grilled barbecue pork country ribs

Grilled Barbecue Country-Style Pork Ribs


  • 4 country-style pork ribs (about 3 lbs.)
  • dry rub of your choice (I use my own mixture, you can use your favorite or seasoned salt)
  • 1/2 C. your favorite barbecue sauce


To prepare the ribs for grilling, trim off some of the excess fat.  You’ll want to leave some visible fat on them, but most of it can be removed if your ribs are particularly fatty.  Leaving too much fat on the ribs can cause the flames to flare up.

Sprinkle dry rub evenly over the ribs, flipping to coat all sides.

Lightly rub the dry rub onto the surface of the ribs to make sure it sticks well.

Cover and refrigerate the ribs for at least 30 minutes, up to overnight.

Remove the ribs from the refrigerator about 20 minutes before the grill is ready.

Here’s how to set your grill up for success {or, grilling ribs, according to Lane}:

*These are directions for a charcoal grill.  Keep reading for gas grill instructions.

First of all, you need to keep in mind that good ribs take some time, 3 hours for baby backs and individual thicker ribs, 4 hours for a rack of the St. Louis style. Getting the ribs right involves a little bit of proper preparation and patience.

First, set up your grill.  You will need two zones of heat: an indirect and a direct.  Most of the work is going to be in the indirect zone.  Start your charcoals using a chimney starter.  If you’re contemplating using match light briquettes or lighter fluid, stop right now, your ribs are going to taste like a chemical fire.  For the small investment of  about $15, you can have a chemical-free way of getting your briquettes going.

Once you have your briquettes lit and all of them starting to turn gray in the starter, dump them on one side of the grill. Place a 9″ x 9″ pan of water on the other side of the grill, opposite from the briquets. This water pan will provide humidity to keep the ribs from drying out, and will also moderate the temperature inside the grill.

Place the grilling grate onto the grill, then place the ribs on the side of the grill that has the water pan.  Put the lid onto the grill.  Try to put a probe thermometer in the grill and adjust the vents such that you achieve a target temperature over the water side of 250 degrees, give or take about 20 degrees.  You’re going to cook these low and slow.  Trust me, its worth it.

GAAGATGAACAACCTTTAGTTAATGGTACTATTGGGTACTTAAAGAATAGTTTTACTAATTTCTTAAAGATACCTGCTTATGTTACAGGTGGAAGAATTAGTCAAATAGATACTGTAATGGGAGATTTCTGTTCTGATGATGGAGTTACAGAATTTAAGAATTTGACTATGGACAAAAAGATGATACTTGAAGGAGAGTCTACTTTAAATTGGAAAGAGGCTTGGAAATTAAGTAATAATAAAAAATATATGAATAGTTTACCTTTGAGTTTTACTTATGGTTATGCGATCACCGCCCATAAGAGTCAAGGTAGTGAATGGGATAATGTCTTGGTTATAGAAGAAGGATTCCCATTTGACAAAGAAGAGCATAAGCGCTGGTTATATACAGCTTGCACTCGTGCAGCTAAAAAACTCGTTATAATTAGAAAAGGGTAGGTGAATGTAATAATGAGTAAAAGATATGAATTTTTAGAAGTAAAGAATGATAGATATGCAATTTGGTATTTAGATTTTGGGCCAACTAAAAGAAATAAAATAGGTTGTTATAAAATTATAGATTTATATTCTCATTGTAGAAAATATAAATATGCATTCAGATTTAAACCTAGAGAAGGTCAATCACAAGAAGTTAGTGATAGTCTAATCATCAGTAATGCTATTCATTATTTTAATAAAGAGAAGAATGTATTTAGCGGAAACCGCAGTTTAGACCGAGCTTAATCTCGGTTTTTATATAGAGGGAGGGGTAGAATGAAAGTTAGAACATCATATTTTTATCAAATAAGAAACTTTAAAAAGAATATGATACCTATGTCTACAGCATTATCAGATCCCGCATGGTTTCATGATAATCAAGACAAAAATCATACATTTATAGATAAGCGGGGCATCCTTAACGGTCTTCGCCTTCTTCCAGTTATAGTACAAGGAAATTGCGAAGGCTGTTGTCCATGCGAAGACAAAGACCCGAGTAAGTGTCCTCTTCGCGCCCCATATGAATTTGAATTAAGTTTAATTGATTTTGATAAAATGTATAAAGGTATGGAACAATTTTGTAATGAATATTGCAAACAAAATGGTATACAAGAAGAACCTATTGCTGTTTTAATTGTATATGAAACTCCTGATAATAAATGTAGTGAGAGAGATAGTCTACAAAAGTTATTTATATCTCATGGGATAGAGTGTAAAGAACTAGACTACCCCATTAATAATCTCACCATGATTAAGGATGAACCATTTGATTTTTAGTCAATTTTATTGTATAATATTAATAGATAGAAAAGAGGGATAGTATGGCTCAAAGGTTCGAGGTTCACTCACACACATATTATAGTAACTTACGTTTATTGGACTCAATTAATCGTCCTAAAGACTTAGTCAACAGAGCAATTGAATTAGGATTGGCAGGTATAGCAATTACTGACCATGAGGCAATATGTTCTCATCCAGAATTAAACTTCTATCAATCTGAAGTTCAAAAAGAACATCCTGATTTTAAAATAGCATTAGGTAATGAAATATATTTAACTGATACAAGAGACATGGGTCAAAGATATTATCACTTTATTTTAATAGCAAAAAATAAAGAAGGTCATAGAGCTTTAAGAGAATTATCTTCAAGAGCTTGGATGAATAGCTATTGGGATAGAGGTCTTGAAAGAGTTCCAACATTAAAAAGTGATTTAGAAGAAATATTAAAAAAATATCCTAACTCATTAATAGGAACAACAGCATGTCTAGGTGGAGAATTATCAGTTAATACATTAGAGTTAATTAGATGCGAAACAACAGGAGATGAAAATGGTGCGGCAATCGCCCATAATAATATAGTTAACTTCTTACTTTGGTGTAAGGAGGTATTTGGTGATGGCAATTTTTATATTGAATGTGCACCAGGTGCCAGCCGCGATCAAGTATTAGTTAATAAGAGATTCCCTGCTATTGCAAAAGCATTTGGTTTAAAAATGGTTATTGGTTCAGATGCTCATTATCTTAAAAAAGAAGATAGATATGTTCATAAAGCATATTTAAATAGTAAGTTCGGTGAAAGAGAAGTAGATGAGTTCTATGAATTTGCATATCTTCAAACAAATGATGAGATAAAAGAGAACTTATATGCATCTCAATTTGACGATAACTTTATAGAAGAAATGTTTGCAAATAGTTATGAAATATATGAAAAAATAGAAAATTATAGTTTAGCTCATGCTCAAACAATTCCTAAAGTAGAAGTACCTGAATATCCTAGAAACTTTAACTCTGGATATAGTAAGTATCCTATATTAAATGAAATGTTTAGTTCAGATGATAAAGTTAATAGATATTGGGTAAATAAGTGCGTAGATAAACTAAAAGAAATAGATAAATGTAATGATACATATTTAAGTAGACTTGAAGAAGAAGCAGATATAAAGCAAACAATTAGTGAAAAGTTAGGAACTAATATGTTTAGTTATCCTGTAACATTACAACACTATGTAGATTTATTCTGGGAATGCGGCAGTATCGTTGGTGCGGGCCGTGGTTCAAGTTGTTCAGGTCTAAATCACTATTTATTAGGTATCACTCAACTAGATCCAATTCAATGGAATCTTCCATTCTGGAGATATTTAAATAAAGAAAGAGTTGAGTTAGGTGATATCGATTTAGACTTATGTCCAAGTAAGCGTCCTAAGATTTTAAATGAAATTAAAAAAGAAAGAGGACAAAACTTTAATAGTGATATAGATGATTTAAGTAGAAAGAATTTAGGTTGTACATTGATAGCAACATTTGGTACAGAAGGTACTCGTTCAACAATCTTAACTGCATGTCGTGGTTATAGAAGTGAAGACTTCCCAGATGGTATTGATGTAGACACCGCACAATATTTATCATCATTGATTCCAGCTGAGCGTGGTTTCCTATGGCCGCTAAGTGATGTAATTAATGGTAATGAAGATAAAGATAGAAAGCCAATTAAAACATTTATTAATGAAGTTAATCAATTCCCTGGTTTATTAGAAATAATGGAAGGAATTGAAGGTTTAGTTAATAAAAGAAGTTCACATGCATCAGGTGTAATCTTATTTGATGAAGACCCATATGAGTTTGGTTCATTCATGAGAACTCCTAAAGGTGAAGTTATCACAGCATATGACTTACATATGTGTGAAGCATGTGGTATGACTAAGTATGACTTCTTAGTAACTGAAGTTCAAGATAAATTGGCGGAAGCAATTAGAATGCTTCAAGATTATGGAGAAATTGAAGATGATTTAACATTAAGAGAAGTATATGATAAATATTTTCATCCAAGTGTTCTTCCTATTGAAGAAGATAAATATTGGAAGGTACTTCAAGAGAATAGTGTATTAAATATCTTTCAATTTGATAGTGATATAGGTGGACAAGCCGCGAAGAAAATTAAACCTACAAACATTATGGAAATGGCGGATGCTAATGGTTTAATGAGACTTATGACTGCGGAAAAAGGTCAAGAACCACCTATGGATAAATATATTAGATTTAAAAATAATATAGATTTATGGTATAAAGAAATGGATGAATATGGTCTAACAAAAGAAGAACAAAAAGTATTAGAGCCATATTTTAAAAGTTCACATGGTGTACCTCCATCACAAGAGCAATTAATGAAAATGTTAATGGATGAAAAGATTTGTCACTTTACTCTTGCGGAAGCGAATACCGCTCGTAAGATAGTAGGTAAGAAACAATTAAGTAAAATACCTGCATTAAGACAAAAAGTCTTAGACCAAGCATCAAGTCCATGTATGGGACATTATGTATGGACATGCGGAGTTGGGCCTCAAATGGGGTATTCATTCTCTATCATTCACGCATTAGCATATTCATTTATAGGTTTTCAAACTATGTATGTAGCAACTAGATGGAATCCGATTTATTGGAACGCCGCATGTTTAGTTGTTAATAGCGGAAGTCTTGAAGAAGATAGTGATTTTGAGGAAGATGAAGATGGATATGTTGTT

As an option, about 45 minutes into the cooking time, you can toss a small handful of hickory or applewood chips.  45 minutes later, do this again.  The wood chips will make for a very nice flavor and add a smoke ring.  Make sure you don’t open the grill more than necessary, you’re going to lose temperature every time you do this.  Don’t overdo the chips.  You can’t un-smoke too much smoke, and it won’t taste as good.

Maintain grill temperature and grill the ribs for about 3 hours , until they register 150 degrees on a meat thermometer.

When the ribs are done, you’re going to want to caramelize a little barbecue sauce on them.  This is where the direct fire of the coals comes in.  Brush on some barbecue sauce using a silicone brush, and place the ribs directly over the coals.  Grill, flipping occasionally until the barbecue sauce thickens and slightly caramelizes.  You want to caramelize the barbecue sauce, but be careful, there’s a very fine line between caramelized and charred. Charred is not tasty.

To make these on a gas grill, set up your gas grill to maintain a temperature of about 300 degrees.  Place aluminum foil on the upper grilling rack.  Place the ribs onto the upper cooking rack and close the lid.  Monitor the grill temperature, and start checking the ribs at about 45 minutes for doneness.

Makes 3 lbs. country-style pork ribs (about 4 servings depending on your crowd).
Source: Diana Dishes original, with grilling instructions provided by Lane
pork ribs on the grill


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Easy Peasy